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Whether I agree or not with this (mostly, I don't), it fails my test of "being something a startup can do".

Whereas a startup that had a really good solution for inculcating the kinds of skills and values white-collar employers are looking for could outcompete universities instead of legislating them out of the picture.

When people discuss the value signaling provided by elite universities, their first example is usually "the diligence and hard work it takes to get into the university". That strikes me as the kind of value you can find ways to signal just effectively without asking for $150k.




> When people discuss the value signaling provided by elite universities, their first example is usually "the diligence and hard work it takes to get into the university"...

Graduation rates at universities for the elite are nearly 100%. Getting into the club is the only hard part and everyone involved knows that.

Empirically, what's required to get into the club is being wealthy enough to afford the private schooling, tutoring, and extra circular activities necessary to help your child game the admissions process.

As long as people value these prestigious brands, the elite will continue to buy them for their children. It's got nothing to do with education itself, which could be obtained any number of ways already.


I agree, and because that's a rather obvious market inefficiency, I see it as an opportunity for a startup to make money while improving the world.


YC may be closest to being this startup.

If their process was an "Empirical, blinded, skills-assessment", and they funded anyone who met their predefined requirements, we'd have a real alternative to class-based universities. At least for anyone willing to create their own business.

YC is already more fair (less gameable) than the elite universities, but it's still far from being fair enough or big enough to really change things.


If getting into an elite university is the signal. Why not apply to elite universities (or the best that the student can get into) and then shrug admissions when accepted?

The student can then turn around to some great companies and say "I got into X university, but am thinking of waiting a semester and want to learn a bit about your business. Would you be open to some sort of internship?"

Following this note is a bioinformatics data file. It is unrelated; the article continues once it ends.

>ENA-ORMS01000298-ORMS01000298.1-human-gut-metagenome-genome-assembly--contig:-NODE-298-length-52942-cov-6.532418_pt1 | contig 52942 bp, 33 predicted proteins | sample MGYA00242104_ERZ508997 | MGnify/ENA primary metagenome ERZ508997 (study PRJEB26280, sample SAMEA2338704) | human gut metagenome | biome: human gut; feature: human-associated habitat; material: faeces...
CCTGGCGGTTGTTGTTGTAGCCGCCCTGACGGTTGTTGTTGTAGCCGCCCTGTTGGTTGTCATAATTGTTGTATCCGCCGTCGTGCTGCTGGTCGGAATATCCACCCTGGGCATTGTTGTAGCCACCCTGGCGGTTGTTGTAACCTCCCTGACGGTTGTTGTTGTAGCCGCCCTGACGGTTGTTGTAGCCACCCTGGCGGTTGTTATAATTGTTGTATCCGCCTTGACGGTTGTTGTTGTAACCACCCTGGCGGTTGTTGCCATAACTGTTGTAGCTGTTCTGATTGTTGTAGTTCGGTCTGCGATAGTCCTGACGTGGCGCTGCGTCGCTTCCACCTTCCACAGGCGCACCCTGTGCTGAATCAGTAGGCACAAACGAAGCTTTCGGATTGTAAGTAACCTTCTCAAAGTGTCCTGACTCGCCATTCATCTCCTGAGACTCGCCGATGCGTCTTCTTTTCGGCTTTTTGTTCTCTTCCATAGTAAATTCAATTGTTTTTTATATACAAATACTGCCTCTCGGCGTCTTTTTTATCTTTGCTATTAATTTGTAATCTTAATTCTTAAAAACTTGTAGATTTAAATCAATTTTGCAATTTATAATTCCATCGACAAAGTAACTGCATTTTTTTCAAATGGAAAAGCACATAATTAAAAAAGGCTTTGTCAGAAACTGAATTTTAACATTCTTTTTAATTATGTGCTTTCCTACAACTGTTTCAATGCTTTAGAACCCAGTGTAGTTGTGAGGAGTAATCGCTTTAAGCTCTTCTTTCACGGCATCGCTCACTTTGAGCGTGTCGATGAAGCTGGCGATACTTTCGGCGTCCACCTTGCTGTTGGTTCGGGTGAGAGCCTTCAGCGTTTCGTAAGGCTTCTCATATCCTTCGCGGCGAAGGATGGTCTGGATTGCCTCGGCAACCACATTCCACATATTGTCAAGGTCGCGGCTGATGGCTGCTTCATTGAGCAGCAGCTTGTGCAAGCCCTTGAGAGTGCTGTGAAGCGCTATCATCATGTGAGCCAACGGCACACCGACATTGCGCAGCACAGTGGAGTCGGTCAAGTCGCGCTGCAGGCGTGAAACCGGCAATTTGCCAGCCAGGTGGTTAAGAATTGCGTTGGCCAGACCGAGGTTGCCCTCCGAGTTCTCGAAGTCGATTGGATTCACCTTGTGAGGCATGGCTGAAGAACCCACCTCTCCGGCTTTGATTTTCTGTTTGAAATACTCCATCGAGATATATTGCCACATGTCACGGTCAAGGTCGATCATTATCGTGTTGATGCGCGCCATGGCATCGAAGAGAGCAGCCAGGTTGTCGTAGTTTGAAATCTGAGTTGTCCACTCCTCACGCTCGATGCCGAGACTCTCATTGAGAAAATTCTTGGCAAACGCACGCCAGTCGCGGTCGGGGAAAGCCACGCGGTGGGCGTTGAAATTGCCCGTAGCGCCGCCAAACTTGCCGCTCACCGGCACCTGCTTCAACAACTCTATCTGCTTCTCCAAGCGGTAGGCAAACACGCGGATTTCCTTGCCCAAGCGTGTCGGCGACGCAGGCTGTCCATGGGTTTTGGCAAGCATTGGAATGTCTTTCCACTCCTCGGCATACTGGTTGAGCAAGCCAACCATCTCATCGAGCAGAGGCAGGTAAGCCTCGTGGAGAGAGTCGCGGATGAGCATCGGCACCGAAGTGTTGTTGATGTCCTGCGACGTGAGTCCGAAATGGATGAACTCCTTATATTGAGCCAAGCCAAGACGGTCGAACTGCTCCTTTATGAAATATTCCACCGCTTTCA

I don't know if that is the correct solution though. Much of what I learned came from being at school, but not necessarily the classroom. I learned a ton about alcohol and drugs and sex and other things that simply being in an environment with so many of my peers produced. Additionally, I'm a designer. If I weren't an editor for the school paper, I'd never have picked up a copy of creative suite and probably would be working a miserable corporate job somewhere otherwise.


It'd be easier than you think. Much like IQ testing, requiring a college education is already illegal under "disparate impact" arguments (unless it's a bona-fide occupational requirement - eg, an electrical engineering degree for an EE position). The difference is that employers expect to be sued if they give job applicants an IQ test, but they don't expect to be sued if they want a competitive alma mater.

The way to fix this is to sue lots of employers for requiring or discriminating based on college education. Or at least win a few high-profile cases.


> Much like IQ testing, requiring a college education is already illegal under "disparate impact" arguments

This is the first I'm hearing that IQ testing is illegal as a basis for employment. AFAIK the military and many police forces employ IQ/aptitude tests as part of their hiring process.


Agreed.

Though sometimes we're trying to tech-fix things which are broken on a whole different level. Education is effectively free today. You pay to get the certificate. I think that's a broken system.


I agree that it's a broken system. But when systems are broken because of egregious market inefficiencies, as in the case for "pay $150k for a certificate from a university" case, I think you have an opportunity to make a large amount of money while improving the world. Things that can make large amounts of money can be funded by the markets, rather than requiring legislative fixes.

(I am not opposed to legislative fixes! I'm a statist liberal Democrat. I'm confining my response to the terms 'sama set out.)




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